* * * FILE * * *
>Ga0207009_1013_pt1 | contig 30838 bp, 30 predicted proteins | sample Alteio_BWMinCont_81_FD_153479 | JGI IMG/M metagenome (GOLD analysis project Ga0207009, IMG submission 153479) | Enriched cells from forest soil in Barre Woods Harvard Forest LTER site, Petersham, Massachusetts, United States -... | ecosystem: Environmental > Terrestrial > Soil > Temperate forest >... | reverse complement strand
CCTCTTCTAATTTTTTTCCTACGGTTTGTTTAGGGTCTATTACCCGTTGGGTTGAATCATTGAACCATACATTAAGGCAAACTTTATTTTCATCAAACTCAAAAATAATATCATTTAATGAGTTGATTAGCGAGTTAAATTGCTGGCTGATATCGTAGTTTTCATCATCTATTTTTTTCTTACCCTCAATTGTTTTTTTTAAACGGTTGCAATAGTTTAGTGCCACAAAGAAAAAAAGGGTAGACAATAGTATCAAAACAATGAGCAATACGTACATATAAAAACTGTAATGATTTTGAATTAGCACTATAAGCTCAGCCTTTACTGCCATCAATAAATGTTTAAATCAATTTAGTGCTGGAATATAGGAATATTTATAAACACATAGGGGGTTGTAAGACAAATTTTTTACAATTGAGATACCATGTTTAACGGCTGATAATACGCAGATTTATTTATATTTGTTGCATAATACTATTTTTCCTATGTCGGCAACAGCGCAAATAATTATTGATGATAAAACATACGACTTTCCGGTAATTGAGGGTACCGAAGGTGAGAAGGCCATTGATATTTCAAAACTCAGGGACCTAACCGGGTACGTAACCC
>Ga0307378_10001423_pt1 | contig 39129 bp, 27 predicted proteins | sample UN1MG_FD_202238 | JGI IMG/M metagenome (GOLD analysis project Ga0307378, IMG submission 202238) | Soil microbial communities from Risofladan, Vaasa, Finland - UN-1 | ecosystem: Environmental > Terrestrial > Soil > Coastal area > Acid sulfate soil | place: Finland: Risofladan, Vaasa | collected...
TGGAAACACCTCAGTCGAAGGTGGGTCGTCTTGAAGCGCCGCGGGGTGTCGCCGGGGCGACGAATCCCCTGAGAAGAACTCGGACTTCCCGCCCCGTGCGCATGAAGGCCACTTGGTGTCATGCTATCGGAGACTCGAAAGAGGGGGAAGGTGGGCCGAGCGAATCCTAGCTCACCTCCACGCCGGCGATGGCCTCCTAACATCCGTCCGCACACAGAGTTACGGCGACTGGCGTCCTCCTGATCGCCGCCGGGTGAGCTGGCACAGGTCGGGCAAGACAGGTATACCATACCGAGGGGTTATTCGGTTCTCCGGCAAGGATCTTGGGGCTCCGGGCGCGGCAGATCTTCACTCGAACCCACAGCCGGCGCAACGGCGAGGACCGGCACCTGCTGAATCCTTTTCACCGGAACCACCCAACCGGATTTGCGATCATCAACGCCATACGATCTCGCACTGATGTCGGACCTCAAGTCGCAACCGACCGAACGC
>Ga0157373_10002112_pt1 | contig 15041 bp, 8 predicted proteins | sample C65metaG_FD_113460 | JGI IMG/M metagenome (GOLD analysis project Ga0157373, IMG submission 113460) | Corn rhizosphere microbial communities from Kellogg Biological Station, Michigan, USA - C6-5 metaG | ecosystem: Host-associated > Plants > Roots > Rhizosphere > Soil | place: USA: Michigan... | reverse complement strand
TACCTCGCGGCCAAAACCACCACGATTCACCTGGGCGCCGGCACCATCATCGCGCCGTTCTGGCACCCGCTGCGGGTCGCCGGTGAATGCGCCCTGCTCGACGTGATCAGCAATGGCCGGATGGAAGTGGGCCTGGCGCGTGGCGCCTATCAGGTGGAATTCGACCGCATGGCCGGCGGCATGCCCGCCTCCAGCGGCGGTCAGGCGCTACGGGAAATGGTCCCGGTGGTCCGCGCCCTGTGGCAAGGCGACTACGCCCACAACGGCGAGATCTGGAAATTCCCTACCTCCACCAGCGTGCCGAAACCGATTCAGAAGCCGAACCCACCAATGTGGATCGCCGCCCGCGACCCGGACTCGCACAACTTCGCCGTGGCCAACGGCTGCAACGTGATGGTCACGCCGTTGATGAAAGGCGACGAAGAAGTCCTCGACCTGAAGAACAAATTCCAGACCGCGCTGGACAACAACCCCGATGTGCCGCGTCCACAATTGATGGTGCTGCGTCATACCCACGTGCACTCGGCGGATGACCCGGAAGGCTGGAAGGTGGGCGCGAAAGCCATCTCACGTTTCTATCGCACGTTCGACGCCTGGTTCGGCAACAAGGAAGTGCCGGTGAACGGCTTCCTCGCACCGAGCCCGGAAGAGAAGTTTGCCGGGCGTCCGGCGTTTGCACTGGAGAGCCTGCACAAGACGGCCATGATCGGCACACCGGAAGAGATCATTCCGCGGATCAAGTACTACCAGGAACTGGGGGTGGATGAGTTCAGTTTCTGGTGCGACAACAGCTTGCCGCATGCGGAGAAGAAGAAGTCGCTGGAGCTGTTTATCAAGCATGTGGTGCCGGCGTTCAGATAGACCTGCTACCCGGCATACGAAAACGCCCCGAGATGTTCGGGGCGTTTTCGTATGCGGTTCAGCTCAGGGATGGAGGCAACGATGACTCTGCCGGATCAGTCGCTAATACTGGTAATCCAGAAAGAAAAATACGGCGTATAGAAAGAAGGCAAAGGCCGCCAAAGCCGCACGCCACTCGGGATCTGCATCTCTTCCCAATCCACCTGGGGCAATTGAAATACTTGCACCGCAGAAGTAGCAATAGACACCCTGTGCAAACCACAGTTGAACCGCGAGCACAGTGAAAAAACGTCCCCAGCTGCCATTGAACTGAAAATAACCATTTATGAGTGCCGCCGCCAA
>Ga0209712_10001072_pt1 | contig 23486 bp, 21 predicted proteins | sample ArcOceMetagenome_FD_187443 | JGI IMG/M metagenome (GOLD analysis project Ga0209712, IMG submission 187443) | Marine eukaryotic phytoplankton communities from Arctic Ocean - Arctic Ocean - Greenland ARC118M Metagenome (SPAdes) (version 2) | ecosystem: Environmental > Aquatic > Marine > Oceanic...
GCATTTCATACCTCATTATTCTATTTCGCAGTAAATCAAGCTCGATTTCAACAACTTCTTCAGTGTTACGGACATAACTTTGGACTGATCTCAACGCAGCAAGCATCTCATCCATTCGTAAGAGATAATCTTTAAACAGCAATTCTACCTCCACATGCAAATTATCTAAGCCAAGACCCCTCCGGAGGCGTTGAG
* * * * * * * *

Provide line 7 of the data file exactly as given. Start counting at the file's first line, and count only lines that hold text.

>Ga0209712_10001072_pt1 | contig 23486 bp, 21 predicted proteins | sample ArcOceMetagenome_FD_187443 | JGI IMG/M metagenome (GOLD analysis project Ga0209712, IMG submission 187443) | Marine eukaryotic phytoplankton communities from Arctic Ocean - Arctic Ocean - Greenland ARC118M Metagenome (SPAdes) (version 2) | ecosystem: Environmental > Aquatic > Marine > Oceanic...